Long Beach is expected to finalize a contract in May with a Seattle-based firm that will be tasked with analyzing the city’s Citizens Police Complaint Commission and submitting conclusions on how it can be improved. The report is expected to be finished by the end of the year.

The CPCC makes recommendations on how to handle hundreds of cases of alleged officer misconduct annually, but the process of evaluating those accusations has been shrouded in secrecy since the commission’s creation in 1990. Its founders have said that the commission is not operating the way they intended it to perform.

After civil unrest in the wake of George Floyd’s murder by a Minneapolis police officer last May, police accountability was thrust to the forefront of city politics and officials pledged to examine how the commission works and how it can be improved.

Polis Solutions is expected to write the report and serve as the consultant for any changes to the CPCC. Polis was founded by ex-police officers and largely deals in training police departments across the country in deescalation tactics and implementing court-ordered reforms.

The update on the contract process with Polis was discussed at Friday’s Public Safety Committee meeting where Deputy City Manager Kevin Jackson said that the city is working out details of the contract and work, which could begin as soon as June. The city has not made a decision yet if those meeting will be virtual or in person.

Jackson said that Polis could seek community engagement building off input already collected during the city’s framework for reconciliation process that was conducted last year and adopted by the City Council in August. One of the recommendations in the initial report was to reform the CPCC.

“We do have the advantage of having a lot of input going into this process but we certainly believe that it’s necessary to continue that input throughout this process to make sure that it’s informed by community expectations,” Jackson said Friday.

In a Monday interview, Jackson said that parts of Polis’ team have “quite a bit of experience” in evaluating oversight structures but the city is unable to disclose all the details of who will be working on the consulting team because the contract is not finalized yet. Jackson added that the city’s focus has not changed over the past year and it’s looking forward to an open and transparent process where changes could be explored that might be able to rebuilt community trust in the police discipline process.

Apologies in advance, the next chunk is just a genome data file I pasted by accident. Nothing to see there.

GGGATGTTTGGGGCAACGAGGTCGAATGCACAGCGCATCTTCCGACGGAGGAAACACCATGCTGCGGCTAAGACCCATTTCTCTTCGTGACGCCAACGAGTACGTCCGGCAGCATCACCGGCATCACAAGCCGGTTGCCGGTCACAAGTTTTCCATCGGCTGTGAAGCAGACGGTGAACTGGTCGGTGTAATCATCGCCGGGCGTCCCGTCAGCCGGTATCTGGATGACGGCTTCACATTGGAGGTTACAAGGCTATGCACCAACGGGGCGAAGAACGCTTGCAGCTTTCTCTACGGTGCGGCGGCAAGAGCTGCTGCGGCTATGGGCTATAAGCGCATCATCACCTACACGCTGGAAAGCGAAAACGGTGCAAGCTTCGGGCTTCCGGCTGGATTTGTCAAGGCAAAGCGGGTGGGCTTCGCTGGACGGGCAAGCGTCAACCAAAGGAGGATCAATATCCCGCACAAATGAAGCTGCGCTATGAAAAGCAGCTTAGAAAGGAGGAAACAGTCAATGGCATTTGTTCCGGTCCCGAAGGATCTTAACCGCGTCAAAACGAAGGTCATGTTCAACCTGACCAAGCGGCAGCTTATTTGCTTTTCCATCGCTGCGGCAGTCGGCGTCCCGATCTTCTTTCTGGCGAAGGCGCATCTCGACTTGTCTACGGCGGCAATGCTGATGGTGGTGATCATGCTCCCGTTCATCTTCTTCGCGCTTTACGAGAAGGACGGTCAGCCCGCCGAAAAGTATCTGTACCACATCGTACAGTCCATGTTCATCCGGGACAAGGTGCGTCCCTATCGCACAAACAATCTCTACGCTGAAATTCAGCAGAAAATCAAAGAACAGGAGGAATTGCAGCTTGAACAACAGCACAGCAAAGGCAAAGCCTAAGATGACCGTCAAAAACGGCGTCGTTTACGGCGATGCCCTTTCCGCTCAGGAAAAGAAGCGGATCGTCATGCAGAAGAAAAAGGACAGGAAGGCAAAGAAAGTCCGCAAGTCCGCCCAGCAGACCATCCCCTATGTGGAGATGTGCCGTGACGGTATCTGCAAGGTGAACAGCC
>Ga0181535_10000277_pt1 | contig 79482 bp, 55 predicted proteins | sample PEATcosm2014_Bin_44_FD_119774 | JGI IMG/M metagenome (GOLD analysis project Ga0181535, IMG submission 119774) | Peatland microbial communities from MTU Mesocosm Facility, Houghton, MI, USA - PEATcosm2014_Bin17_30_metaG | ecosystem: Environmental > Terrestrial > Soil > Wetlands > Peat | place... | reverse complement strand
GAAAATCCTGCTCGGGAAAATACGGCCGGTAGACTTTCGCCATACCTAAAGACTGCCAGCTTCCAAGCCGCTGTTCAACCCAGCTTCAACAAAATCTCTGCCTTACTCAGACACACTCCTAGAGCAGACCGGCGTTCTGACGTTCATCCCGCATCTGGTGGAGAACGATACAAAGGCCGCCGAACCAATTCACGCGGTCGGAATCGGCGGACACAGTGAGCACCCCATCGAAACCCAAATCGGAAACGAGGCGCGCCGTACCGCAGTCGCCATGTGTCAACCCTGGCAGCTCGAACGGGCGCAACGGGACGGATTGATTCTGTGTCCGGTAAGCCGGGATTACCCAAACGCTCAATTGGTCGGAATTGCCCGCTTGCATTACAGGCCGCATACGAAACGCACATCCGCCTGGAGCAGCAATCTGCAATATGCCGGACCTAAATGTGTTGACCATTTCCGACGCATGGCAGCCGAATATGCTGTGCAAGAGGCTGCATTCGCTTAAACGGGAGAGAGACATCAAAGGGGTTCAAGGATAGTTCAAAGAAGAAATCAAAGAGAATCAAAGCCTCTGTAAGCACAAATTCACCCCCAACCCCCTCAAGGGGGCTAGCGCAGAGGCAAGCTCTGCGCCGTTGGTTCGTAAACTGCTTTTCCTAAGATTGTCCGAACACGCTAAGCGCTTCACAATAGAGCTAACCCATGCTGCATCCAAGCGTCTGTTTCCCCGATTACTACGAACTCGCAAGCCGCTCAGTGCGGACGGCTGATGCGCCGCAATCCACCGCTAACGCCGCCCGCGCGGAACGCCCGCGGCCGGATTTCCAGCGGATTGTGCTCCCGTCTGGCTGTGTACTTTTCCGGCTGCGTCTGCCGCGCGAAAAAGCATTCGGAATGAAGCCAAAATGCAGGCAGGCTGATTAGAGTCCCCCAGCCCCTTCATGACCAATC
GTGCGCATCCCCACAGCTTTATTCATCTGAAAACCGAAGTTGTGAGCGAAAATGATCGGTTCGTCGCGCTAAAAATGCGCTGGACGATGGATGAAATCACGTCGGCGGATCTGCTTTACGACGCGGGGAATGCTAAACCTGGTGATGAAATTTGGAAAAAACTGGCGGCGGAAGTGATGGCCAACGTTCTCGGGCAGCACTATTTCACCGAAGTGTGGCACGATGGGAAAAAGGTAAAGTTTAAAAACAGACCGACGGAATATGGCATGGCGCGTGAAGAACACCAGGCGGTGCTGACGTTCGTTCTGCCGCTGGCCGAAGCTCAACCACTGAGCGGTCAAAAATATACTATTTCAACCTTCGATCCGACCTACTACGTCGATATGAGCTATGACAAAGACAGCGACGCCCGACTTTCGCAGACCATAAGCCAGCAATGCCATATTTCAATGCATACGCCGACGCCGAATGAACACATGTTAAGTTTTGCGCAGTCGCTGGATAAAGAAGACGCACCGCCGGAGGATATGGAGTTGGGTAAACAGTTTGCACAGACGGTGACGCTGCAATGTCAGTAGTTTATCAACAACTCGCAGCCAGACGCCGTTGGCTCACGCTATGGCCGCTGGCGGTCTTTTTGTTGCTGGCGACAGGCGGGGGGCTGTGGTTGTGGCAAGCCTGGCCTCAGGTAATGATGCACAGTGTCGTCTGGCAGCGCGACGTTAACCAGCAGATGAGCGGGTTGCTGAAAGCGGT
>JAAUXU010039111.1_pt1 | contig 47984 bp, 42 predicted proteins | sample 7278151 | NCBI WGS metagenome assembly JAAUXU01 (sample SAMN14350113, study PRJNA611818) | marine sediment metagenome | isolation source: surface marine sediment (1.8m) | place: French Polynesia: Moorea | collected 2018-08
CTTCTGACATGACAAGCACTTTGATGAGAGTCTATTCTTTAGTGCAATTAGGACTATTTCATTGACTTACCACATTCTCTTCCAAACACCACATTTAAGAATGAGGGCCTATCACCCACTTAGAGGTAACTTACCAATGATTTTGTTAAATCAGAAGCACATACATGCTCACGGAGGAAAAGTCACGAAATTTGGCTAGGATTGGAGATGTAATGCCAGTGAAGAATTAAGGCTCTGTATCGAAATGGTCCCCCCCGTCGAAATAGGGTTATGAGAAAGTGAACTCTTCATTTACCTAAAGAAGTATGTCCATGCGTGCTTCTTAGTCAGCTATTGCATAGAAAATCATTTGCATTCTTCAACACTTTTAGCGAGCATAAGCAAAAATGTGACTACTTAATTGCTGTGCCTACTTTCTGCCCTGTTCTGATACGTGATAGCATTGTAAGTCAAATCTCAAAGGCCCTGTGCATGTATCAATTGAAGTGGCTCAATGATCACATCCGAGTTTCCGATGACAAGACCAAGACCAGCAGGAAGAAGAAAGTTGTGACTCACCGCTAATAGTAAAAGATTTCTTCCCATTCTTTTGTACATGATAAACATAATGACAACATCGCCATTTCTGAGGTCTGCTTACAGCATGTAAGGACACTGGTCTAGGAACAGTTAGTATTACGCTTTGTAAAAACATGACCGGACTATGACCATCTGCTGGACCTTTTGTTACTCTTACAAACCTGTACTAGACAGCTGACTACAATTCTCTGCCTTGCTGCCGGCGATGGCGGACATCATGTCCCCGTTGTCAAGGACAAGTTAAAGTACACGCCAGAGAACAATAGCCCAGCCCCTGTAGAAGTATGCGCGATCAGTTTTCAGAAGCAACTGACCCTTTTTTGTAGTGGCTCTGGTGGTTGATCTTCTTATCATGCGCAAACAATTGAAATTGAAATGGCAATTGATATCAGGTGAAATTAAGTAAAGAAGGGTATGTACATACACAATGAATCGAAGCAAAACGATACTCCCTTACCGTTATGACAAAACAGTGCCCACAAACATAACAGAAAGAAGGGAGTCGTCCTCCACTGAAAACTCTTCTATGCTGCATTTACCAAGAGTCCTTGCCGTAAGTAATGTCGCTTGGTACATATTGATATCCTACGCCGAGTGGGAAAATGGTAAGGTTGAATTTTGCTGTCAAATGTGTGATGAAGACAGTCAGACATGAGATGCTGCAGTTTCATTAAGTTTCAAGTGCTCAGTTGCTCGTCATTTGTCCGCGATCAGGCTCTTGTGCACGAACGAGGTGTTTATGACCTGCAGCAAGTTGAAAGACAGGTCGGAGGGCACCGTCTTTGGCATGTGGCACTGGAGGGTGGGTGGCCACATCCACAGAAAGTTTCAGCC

“We really want to do the right thing,” Jackson said.

The Public Safety Committee is chaired by Councilwoman Suely Saro, who served as the chair of the CPCC before running for City Council. Saro acknowledged the recent verdict against former Minneapolis police officer Derek Chauvin as a start but said that there is still work to do to fix the council-declared public health crisis caused by racism, and to rebuild community trust of the police.

“The system provided accountability and a beginning for justice but there are those who feel that true justice is to create system change,” Saro said.

Other recommendations that came out of the framework for reconciliation process included expanding the powers of the CPCC to compel both officers and witnesses to testify at hearings as well as strengthening subpoena powers of the commission.

Some called for a dissolution of the commission in favor of a community oversight committee that has subpoena and disciplinary powers. Currently any disciplinary decisions by the CPCC are only recommendations and are administered solely at the discretion of the city manager’s office.

The consultant’s analysis is expected to look at bylaws and policies of the CPCC, but also at city and state laws and how they could limit what the CPCC does in the future.

For instance, state laws shield officers from being compelled to testify outside of departmental or criminal proceedings. And the way the city charter is currently written, any discipline resulting from a CPCC investigation is ultimately left in the hands of the City Manager.

The consultant’s report could make recommendations that wouldn’t require charter reform, such as increasing staffing levels. The CPCC currently has one full-time investigator and the $150,000 in new structural funding approved by the City Council, which is being used to pay for this report, would likely only pay for one additional investigator.

City officials have said for months that a charter reform is likely to be up for a vote in 2022 to change how the CPCC works, but what those changes could be are likely to be sorted out in the next eight months.

Jackson said a report is expected back to the City Council by December with enough time for any potential charter change to be submitted in time for the November 2022 election.

The Public Safety Committee is expected to hear a fuller presentation on the how the CPCC works at its next scheduled meeting.

Editors note: The story has been updated to include comments from Deputy City Manager Kevin Jackson. 

Jason Ruiz covers City Hall and politics for the Long Beach Post. Reach him at [email protected] or @JasonRuiz_LB on Twitter.